Capital News Service

of the Michigan State University School of Journalism

More sex offenders released on parole

By NYSSA RABINOWITZ
Capital News Service

LANSING – A recent increase in paroled sex offenders is expected to continue into next year, Department of Corrections officials say.

Parole approval rates for sex offenders jumped from 21 percent in 2008 to 52.8 percent last year, according to Corrections.

The Parole Board is now looking at prisoners’ risk to the public rather than the crime they committed to determine eligibility for release, which means that more people were being released who previously weren’t, said Corrections Director Patricia Caruso.

Analyzing parole based on risk instead of the underlying crime should mean that approval continues to grow for inmates who normally wouldn’t receive parole, such as sex offenders, she said.

Elizabeth Arnovits, executive director of the Michigan Council on Crime and Delinquency, said inmates who had already served at least 120 percent of their minimum sentence had a higher chance of parole, regardless of the crime.

The group seeks to improve the effectiveness of policies and systems aimed at crime prevention and control.

She said the Parole Board should look at prisoners individually and their behavior behind bars to determine eligibility, she said.

Most defendants go to prison as the result of a plea agreement, in which a judge and prosecutor agree on an appropriate minimum sentence, Arnovits continued.

She said the Parole Board seemed to be sentencing these inmates a second time by keeping them past their minimum term.

Caruso said a large number of prisoners could be safely paroled, but until recently “no one wanted to parole a sex offender.”

“When people return, oftentimes they’re not very welcomed,” said Rebecca Stieg, Central Michigan coordinator for the Michigan Prisoner Re-Entry Initiative (MPRI) and a part of Michigan Works!. Her office serves eight counties, including Ionia, Mason, Mecosta, Montcalm and Newaygo.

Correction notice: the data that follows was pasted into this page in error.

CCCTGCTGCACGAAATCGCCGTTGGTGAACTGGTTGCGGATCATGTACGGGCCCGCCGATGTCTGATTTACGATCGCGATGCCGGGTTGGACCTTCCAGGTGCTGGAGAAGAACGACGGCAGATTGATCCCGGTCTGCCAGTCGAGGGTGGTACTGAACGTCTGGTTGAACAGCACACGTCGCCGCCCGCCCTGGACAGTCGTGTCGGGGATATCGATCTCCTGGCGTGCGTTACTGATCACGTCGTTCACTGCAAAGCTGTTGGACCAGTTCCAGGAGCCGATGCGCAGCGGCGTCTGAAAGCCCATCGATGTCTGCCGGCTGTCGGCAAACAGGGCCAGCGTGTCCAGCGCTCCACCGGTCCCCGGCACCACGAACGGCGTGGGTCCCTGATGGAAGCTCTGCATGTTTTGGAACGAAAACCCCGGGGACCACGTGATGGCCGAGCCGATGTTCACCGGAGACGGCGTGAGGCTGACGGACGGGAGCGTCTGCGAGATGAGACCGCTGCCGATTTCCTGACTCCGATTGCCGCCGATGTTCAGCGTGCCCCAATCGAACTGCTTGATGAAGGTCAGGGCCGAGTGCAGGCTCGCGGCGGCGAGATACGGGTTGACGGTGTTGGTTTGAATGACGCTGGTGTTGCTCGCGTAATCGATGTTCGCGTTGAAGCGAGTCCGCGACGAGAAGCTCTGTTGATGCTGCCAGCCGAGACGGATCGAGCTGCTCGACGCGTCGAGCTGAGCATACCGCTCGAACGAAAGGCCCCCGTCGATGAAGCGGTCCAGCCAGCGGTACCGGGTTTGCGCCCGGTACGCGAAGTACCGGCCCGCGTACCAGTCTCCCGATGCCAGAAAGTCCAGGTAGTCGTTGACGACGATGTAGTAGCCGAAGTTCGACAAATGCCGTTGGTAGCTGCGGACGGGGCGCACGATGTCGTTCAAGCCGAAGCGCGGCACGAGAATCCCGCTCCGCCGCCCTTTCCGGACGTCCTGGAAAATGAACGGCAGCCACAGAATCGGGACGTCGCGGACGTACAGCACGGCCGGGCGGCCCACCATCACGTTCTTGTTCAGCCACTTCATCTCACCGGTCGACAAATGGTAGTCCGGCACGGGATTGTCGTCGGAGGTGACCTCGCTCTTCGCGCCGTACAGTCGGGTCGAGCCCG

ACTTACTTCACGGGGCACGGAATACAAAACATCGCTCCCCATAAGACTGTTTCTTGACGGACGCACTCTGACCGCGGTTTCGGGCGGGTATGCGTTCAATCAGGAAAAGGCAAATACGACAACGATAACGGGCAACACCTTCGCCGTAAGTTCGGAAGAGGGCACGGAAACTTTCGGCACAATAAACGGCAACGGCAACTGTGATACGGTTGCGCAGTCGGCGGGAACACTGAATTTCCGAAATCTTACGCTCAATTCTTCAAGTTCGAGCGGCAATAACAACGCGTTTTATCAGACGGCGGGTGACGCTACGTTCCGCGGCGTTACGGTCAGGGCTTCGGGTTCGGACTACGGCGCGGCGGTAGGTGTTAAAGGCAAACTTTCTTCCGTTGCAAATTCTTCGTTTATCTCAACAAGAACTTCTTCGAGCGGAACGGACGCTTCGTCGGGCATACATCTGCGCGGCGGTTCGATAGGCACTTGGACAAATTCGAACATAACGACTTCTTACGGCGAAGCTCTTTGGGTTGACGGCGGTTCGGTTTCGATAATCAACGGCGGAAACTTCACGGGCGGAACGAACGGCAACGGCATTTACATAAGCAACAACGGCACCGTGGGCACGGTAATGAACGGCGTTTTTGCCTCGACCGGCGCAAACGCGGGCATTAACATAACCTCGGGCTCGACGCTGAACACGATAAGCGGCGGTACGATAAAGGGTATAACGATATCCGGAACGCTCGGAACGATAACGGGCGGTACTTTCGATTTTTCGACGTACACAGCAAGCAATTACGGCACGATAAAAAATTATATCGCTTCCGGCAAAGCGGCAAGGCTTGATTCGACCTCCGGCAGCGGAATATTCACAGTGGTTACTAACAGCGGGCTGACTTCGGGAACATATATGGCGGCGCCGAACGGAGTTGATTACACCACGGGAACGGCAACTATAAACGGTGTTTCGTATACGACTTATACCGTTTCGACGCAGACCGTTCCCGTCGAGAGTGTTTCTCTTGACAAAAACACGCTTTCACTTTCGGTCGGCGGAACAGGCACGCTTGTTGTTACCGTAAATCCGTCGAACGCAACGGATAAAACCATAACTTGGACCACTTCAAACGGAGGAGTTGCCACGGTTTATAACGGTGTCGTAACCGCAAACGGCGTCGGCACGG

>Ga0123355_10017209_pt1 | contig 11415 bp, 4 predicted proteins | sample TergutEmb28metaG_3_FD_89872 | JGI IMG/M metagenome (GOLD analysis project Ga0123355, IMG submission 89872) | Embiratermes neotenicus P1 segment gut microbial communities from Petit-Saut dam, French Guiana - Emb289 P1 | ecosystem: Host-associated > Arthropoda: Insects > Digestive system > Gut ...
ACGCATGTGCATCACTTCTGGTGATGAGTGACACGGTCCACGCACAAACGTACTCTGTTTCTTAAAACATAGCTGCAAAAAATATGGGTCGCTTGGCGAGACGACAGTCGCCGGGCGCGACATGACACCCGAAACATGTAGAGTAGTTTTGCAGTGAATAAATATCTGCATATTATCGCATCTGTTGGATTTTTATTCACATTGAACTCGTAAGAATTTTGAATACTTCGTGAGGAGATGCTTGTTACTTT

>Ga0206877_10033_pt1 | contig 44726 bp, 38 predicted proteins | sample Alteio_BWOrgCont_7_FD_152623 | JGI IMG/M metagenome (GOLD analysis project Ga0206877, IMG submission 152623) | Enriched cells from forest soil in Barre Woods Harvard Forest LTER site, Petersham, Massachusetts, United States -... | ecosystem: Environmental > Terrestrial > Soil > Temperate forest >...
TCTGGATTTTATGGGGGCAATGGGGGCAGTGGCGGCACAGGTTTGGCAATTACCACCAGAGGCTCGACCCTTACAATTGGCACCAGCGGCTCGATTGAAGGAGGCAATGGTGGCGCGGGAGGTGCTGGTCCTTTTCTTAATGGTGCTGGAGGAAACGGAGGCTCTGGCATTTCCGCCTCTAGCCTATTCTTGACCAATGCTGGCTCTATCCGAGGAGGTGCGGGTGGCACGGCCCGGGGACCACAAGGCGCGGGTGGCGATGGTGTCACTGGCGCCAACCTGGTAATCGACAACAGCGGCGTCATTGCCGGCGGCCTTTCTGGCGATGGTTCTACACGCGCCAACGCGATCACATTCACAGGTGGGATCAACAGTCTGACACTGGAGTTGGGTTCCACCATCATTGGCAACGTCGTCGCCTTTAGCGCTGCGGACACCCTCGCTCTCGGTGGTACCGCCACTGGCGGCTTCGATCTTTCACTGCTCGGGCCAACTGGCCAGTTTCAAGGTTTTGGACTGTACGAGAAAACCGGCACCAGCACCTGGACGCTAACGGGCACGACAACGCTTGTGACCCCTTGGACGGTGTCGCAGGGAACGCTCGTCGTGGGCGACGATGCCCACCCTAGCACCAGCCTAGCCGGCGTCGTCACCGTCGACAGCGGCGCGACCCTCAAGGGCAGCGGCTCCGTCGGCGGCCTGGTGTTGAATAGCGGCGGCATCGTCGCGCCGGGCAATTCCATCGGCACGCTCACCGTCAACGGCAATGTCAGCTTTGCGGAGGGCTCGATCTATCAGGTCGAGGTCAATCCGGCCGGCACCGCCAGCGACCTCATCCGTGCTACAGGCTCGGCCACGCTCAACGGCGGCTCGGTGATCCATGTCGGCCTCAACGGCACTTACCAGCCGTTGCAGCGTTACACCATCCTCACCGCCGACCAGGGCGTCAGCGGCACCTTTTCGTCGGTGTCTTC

MPRI works with other organizations, such as Michigan Works!, to help prisoners with access to local resources so that they can successfully reintegrate into their community.

“Stigma is a problem, especially with individuals who have committed sex offenses in the past,” said Stieg, who is based in Big Rapids. “I think communities have a lot of misunderstandings around sex offenders in general.”

Public fear and concern surround the issue of parolees returning home, said Tom Hendrickson, executive director of the Michigan Association of Chiefs of Police.

“It’s certainly a concern for local law enforcement,” he said. “The numbers of parolees generate the conceivable possibility that these people will commit further crimes.”

But Stieg emphasized statistics show that “sex offenders are actually the least likely to reoffend.”

“Over 90 percent of those people who serve time return to their communities. That has not changed,” Stieg said. “As communities, we have a responsibility to bring those folks back into the fold and to help them succeed.”

Genny Wolfrum, the Harrison-based Northeast Michigan coordinator for MPRI, said, “People fear the unknown.” Her office serves 14 counties, including Alpena, Cheboygan, Clare, Gladwin, Montmorency, Presque Isle and Roscommon.

“It’s important to remove the fear and the stigma,” Wolfrum said. Just because a neighbor may have a felony “doesn’t necessarily indicate that they’re in any kind of danger.”

Whenever sex offenders or violent offenders are placed, the agency informs law enforcement and “we all work together,” she said.

Wolfrum encourages people to talk to each other and interact with parolees.

“You might be surprised how many people you associate with that have a felony. They want to return to communities and give back,” she said.

Arnovits said the number of paroled inmates who return to prison is dropping, even though the number of parolees is increasing.

“We’ve reduced return-to-prison rates by 36 percent in three years,” she said. “Communities were better prepared to receive these folks,” and more programs exist to connect parolees to community resources and employment opportunities.

Crime rates throughout the state have also dropped despite the rise in parole, Arnovits added.

© 2010, Capital News Service, Michigan State University School of Journalism. Not to be reproduced without permission.

 

Filed under: Social Policy

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